I was just starting to read the book again in a different translation (Volokhonsky vs. It is an excellent compliment to the book and really adds to an overall understanding, appreciation and enjoyment of the story.
I felt real sympathy for him, and watching the film helped me to realize that this story is much more about Ivan than anyone else. It can't match the novel, of course, but it may inspire you to dig deeper into one of the rare books that just keeps on giving. The subtitles were not great but the acting and detailed plot made up for it.I had read the book prior to seeing the DVD so I was excited to have a recent production to view.The problem was with the middle three hours that did not read at all on the discs.It was very upsetting and I considered trying to send it back but an opened DVD is nonrefundable.At times it was slow and even a little goofy (especially in the beginning), but it starts to grow on you and by the time you finish, it's hard to get it out of your head and you wish it had continued.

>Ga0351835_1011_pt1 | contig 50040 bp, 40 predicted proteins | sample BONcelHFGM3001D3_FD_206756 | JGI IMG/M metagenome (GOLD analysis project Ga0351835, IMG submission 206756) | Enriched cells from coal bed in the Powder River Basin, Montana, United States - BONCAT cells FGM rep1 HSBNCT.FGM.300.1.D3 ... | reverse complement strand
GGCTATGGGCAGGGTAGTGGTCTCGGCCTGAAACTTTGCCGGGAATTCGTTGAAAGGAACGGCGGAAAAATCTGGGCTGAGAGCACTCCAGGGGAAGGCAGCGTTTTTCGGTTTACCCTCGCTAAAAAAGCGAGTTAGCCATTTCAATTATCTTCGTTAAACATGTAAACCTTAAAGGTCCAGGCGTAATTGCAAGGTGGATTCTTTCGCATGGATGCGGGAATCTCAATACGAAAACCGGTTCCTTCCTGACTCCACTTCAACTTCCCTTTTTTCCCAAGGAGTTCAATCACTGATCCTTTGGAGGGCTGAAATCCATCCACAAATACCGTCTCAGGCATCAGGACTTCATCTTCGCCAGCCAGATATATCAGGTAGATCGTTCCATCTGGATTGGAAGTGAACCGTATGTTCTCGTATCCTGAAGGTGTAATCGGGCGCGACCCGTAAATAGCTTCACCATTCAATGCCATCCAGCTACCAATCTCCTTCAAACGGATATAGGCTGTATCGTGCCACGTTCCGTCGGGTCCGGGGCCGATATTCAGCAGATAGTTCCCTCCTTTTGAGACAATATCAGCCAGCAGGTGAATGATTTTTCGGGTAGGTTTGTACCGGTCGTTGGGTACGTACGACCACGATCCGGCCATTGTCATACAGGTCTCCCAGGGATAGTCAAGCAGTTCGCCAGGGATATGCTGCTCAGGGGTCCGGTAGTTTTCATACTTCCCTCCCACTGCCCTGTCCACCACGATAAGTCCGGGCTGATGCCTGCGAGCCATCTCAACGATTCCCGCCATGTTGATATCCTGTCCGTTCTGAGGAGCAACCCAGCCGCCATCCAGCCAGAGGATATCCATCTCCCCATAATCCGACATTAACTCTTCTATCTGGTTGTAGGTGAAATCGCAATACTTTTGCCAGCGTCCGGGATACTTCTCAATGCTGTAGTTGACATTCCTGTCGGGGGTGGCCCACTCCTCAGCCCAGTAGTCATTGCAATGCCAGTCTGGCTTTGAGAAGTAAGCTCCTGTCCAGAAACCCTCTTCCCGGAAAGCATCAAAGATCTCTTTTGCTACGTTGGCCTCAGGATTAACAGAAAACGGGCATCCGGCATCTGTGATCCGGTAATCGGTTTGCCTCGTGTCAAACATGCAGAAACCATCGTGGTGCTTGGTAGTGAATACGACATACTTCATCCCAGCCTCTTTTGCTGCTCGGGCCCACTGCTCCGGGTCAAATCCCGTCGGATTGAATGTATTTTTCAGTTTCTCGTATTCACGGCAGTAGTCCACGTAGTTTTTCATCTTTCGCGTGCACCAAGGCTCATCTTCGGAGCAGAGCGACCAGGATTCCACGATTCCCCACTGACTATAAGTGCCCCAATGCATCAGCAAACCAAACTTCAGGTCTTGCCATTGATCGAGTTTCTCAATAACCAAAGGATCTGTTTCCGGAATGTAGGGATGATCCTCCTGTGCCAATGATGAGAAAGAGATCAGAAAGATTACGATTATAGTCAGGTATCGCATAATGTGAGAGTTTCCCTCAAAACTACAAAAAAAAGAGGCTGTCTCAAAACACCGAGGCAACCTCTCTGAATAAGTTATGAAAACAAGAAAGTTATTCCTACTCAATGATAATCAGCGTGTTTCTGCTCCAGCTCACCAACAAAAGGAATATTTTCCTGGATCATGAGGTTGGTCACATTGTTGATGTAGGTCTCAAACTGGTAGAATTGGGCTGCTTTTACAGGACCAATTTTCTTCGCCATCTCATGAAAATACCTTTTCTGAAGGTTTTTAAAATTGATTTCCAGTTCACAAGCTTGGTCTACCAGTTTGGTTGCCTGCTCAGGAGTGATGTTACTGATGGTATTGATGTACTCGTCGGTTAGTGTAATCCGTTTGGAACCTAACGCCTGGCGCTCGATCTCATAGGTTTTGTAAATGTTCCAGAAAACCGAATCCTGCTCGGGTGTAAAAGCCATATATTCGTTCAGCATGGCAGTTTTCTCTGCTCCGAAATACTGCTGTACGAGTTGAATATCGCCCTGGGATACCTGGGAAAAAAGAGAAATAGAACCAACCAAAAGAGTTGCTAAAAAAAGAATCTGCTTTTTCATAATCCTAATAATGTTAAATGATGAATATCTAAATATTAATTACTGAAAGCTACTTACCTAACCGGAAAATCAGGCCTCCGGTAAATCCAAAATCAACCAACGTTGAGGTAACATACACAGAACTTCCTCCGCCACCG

Though there are subtitles, and they are usually fairly accurate, sometimes they are lacking in clarity, and a viewing will benefit from at least a rudimentary understanding of Russian language and culture. The subtitles were not great but the acting and detailed plot made up for it.I feel ripped off and more importantly it destroyed my experience of watching this incredible story on DVD.I've thought about reordering just to have a complete set of discs but I'm afraid of having the same problem with a new set. The Brothers Karamazov, Dostoyevsky's most richly philosophical novel, is certainly not a cinema-friendly vehicle for film adaptation.The treatment here is quite faithful (Mona0825's earlier review points out some important deviations, however), and I was surprised by how many scenes, even those I thought couldn't be filmed, were portrayed. In the book, his physical repulsiveness reflects his sick and depraved personality - you can't help hating his guts.The novel is so sprawling that events and relationships can become "disjointed" in your mind. Here, the father certainly invites our contempt, but is too much of a dandified fool to prompt our hatred.If you want to know what 19th Century Russia looked like, this cinematography will never be surpassed.